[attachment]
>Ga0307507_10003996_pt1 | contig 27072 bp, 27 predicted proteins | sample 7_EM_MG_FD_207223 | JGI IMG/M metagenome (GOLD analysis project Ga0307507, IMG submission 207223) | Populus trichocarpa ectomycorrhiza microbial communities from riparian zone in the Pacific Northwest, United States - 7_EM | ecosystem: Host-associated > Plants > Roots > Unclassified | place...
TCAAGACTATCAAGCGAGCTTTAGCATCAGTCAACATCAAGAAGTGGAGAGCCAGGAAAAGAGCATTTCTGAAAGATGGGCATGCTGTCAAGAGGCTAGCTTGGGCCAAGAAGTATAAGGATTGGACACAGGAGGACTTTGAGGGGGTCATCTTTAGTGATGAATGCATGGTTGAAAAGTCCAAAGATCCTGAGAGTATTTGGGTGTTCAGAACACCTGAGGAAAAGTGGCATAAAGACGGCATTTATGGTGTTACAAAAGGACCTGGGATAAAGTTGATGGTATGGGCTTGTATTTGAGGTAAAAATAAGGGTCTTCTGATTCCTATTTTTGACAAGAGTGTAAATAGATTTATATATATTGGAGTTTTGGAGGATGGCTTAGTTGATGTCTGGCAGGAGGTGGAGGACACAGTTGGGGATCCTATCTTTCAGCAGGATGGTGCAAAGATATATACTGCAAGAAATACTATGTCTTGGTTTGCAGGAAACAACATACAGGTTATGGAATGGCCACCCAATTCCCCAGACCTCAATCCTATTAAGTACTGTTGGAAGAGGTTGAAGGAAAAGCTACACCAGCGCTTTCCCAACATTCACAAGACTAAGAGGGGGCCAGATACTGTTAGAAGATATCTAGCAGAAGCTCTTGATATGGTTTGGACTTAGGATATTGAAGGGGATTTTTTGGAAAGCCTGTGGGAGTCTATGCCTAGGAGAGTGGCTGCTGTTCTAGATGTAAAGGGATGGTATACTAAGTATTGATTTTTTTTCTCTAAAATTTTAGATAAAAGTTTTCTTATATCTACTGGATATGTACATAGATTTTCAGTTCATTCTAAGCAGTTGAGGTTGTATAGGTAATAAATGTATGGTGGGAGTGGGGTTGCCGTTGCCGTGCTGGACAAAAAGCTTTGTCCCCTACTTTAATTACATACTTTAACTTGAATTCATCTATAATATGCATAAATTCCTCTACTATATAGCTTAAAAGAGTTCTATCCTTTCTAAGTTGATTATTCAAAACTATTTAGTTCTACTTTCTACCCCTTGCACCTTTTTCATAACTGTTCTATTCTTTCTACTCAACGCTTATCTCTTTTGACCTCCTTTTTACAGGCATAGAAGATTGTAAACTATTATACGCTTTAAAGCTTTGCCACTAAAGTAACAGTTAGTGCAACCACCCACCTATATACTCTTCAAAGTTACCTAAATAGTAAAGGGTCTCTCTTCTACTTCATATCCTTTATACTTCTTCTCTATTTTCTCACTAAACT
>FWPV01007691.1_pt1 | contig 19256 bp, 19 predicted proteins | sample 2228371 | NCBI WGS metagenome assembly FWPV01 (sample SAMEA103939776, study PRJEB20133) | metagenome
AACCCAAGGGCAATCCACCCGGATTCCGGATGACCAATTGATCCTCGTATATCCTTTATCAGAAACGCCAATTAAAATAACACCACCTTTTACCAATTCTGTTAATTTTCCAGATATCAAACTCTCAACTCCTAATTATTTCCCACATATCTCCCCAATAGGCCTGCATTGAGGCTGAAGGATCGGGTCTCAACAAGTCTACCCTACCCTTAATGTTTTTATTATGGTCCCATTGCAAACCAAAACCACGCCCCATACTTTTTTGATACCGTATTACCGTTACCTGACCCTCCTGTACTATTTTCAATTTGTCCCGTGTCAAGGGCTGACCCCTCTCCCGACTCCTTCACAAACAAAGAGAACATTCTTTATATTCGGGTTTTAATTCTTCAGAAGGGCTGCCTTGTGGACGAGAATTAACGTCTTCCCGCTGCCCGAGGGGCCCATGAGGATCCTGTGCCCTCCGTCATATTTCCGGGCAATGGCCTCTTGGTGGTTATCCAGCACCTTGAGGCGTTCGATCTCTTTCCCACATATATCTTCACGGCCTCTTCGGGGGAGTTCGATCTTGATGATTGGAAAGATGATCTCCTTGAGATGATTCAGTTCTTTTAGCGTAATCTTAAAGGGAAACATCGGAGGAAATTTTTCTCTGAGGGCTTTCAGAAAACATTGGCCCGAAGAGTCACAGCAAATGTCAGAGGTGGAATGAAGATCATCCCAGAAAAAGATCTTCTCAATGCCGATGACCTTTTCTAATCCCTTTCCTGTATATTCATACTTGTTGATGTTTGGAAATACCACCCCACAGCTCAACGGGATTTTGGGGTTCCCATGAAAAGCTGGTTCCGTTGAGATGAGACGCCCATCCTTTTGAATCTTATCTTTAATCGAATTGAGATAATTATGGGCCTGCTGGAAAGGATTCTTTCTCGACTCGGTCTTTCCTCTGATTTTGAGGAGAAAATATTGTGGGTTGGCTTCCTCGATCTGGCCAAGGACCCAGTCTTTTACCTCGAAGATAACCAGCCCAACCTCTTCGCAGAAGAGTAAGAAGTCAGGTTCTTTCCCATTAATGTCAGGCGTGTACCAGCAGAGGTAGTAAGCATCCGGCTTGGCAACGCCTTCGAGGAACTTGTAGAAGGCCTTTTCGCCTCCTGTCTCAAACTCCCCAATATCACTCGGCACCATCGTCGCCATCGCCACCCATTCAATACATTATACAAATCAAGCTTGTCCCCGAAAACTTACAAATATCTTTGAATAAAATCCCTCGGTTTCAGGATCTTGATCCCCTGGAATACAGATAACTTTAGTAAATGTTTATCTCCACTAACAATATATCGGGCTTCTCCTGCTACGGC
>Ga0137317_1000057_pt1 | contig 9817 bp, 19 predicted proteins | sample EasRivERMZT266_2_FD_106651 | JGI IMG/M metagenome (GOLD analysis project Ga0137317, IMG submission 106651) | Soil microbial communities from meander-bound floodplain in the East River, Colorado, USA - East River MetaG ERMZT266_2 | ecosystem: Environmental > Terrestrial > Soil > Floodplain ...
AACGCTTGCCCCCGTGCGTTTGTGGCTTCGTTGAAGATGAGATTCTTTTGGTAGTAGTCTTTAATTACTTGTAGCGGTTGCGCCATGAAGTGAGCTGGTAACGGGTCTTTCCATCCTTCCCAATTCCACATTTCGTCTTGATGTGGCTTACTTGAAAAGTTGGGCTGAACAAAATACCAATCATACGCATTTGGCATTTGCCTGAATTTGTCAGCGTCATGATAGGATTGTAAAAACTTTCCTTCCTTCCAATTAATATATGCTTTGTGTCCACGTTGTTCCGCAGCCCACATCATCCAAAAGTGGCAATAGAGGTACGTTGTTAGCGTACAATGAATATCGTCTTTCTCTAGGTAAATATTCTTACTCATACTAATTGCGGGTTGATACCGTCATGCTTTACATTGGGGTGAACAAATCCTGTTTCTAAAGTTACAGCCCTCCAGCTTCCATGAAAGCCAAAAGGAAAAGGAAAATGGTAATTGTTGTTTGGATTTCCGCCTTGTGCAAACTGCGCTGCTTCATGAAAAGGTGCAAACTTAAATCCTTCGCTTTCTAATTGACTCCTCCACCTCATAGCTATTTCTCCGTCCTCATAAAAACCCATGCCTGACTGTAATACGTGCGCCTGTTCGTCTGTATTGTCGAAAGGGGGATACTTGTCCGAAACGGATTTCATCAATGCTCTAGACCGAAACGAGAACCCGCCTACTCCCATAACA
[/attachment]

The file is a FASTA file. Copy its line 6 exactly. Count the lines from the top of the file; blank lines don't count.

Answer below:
AACGCTTGCCCCCGTGCGTTTGTGGCTTCGTTGAAGATGAGATTCTTTTGGTAGTAGTCTTTAATTACTTGTAGCGGTTGCGCCATGAAGTGAGCTGGTAACGGGTCTTTCCATCCTTCCCAATTCCACATTTCGTCTTGATGTGGCTTACTTGAAAAGTTGGGCTGAACAAAATACCAATCATACGCATTTGGCATTTGCCTGAATTTGTCAGCGTCATGATAGGATTGTAAAAACTTTCCTTCCTTCCAATTAATATATGCTTTGTGTCCACGTTGTTCCGCAGCCCACATCATCCAAAAGTGGCAATAGAGGTACGTTGTTAGCGTACAATGAATATCGTCTTTCTCTAGGTAAATATTCTTACTCATACTAATTGCGGGTTGATACCGTCATGCTTTACATTGGGGTGAACAAATCCTGTTTCTAAAGTTACAGCCCTCCAGCTTCCATGAAAGCCAAAAGGAAAAGGAAAATGGTAATTGTTGTTTGGATTTCCGCCTTGTGCAAACTGCGCTGCTTCATGAAAAGGTGCAAACTTAAATCCTTCGCTTTCTAATTGACTCCTCCACCTCATAGCTATTTCTCCGTCCTCATAAAAACCCATGCCTGACTGTAATACGTGCGCCTGTTCGTCTGTATTGTCGAAAGGGGGATACTTGTCCGAAACGGATTTCATCAATGCTCTAGACCGAAACGAGAACCCGCCTACTCCCATAACA